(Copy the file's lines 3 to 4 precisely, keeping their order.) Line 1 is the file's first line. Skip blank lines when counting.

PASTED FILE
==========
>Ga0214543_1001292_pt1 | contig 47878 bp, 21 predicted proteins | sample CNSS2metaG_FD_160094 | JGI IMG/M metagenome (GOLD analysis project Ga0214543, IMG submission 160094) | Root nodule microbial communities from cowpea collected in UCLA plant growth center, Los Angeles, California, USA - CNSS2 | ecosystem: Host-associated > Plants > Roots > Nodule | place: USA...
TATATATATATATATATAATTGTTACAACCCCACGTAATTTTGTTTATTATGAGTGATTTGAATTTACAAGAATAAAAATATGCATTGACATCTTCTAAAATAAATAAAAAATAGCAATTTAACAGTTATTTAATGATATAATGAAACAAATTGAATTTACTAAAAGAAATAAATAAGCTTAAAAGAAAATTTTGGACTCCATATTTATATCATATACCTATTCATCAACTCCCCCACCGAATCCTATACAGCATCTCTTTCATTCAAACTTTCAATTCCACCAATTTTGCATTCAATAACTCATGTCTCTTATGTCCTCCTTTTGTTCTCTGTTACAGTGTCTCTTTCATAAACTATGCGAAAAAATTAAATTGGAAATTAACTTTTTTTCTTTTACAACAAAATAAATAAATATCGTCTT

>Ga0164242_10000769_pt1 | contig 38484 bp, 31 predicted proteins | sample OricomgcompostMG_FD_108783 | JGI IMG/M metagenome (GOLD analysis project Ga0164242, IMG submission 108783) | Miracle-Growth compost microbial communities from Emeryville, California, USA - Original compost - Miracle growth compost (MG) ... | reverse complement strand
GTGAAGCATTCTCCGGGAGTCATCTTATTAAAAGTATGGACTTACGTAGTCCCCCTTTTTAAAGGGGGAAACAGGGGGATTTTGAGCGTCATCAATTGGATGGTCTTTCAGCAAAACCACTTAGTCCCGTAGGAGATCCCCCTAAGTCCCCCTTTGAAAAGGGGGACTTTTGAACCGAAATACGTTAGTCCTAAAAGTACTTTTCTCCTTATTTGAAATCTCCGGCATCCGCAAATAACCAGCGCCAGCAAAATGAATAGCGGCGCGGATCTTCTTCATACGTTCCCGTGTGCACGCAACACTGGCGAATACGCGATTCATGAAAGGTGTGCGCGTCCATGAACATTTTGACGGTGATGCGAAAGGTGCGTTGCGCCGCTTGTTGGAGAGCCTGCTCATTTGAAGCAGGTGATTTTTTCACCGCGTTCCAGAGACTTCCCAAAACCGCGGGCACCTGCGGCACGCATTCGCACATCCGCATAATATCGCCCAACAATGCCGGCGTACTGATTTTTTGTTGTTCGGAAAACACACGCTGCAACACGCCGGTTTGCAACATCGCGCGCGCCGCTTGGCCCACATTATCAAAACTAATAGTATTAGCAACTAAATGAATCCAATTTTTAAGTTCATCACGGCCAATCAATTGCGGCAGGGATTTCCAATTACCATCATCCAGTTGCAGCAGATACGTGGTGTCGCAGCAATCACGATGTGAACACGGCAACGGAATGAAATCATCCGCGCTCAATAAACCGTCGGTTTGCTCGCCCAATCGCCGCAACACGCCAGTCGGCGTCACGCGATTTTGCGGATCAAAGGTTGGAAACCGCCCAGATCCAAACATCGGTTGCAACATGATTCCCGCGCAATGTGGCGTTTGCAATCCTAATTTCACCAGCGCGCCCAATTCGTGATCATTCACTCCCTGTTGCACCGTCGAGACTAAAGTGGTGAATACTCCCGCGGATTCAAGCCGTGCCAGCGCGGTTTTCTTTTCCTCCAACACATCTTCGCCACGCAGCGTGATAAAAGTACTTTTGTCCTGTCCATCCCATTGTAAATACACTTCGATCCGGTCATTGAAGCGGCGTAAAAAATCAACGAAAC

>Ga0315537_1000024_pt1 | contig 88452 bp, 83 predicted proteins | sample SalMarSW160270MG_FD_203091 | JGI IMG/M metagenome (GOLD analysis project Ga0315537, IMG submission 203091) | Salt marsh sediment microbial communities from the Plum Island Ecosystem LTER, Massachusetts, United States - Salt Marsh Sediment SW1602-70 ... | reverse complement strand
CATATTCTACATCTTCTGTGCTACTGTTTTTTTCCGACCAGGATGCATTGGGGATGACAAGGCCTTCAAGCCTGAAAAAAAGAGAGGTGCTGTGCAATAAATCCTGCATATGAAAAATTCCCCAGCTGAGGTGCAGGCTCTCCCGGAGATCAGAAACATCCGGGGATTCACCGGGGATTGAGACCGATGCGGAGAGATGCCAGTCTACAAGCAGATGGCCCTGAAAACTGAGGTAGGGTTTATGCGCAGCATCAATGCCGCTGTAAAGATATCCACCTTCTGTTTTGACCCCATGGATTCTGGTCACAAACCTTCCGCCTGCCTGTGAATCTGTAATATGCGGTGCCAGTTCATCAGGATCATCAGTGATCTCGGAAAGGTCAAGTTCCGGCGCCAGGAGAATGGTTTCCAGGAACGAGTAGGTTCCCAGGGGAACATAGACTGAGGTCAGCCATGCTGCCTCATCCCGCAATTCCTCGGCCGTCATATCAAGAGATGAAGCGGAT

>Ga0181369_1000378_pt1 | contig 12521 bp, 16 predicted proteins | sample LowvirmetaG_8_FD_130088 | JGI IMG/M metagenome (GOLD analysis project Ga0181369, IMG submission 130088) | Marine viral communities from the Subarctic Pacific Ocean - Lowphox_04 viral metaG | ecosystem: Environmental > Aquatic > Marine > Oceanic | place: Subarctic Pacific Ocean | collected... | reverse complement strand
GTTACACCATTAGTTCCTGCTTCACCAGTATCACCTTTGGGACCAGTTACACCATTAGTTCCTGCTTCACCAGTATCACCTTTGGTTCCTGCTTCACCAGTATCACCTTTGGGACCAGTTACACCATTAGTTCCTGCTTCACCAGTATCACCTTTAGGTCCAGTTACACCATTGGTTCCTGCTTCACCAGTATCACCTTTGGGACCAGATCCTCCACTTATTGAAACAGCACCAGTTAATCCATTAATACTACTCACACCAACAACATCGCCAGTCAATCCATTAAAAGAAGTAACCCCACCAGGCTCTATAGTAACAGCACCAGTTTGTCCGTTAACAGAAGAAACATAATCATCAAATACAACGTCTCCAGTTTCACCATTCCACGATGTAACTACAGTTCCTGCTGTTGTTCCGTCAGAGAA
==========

>Ga0164242_10000769_pt1 | contig 38484 bp, 31 predicted proteins | sample OricomgcompostMG_FD_108783 | JGI IMG/M metagenome (GOLD analysis project Ga0164242, IMG submission 108783) | Miracle-Growth compost microbial communities from Emeryville, California, USA - Original compost - Miracle growth compost (MG) ... | reverse complement strand
GTGAAGCATTCTCCGGGAGTCATCTTATTAAAAGTATGGACTTACGTAGTCCCCCTTTTTAAAGGGGGAAACAGGGGGATTTTGAGCGTCATCAATTGGATGGTCTTTCAGCAAAACCACTTAGTCCCGTAGGAGATCCCCCTAAGTCCCCCTTTGAAAAGGGGGACTTTTGAACCGAAATACGTTAGTCCTAAAAGTACTTTTCTCCTTATTTGAAATCTCCGGCATCCGCAAATAACCAGCGCCAGCAAAATGAATAGCGGCGCGGATCTTCTTCATACGTTCCCGTGTGCACGCAACACTGGCGAATACGCGATTCATGAAAGGTGTGCGCGTCCATGAACATTTTGACGGTGATGCGAAAGGTGCGTTGCGCCGCTTGTTGGAGAGCCTGCTCATTTGAAGCAGGTGATTTTTTCACCGCGTTCCAGAGACTTCCCAAAACCGCGGGCACCTGCGGCACGCATTCGCACATCCGCATAATATCGCCCAACAATGCCGGCGTACTGATTTTTTGTTGTTCGGAAAACACACGCTGCAACACGCCGGTTTGCAACATCGCGCGCGCCGCTTGGCCCACATTATCAAAACTAATAGTATTAGCAACTAAATGAATCCAATTTTTAAGTTCATCACGGCCAATCAATTGCGGCAGGGATTTCCAATTACCATCATCCAGTTGCAGCAGATACGTGGTGTCGCAGCAATCACGATGTGAACACGGCAACGGAATGAAATCATCCGCGCTCAATAAACCGTCGGTTTGCTCGCCCAATCGCCGCAACACGCCAGTCGGCGTCACGCGATTTTGCGGATCAAAGGTTGGAAACCGCCCAGATCCAAACATCGGTTGCAACATGATTCCCGCGCAATGTGGCGTTTGCAATCCTAATTTCACCAGCGCGCCCAATTCGTGATCATTCACTCCCTGTTGCACCGTCGAGACTAAAGTGGTGAATACTCCCGCGGATTCAAGCCGTGCCAGCGCGGTTTTCTTTTCCTCCAACACATCTTCGCCACGCAGCGTGATAAAAGTACTTTTGTCCTGTCCATCCCATTGTAAATACACTTCGATCCGGTCATTGAAGCGGCGTAAAAAATCAACGAAAC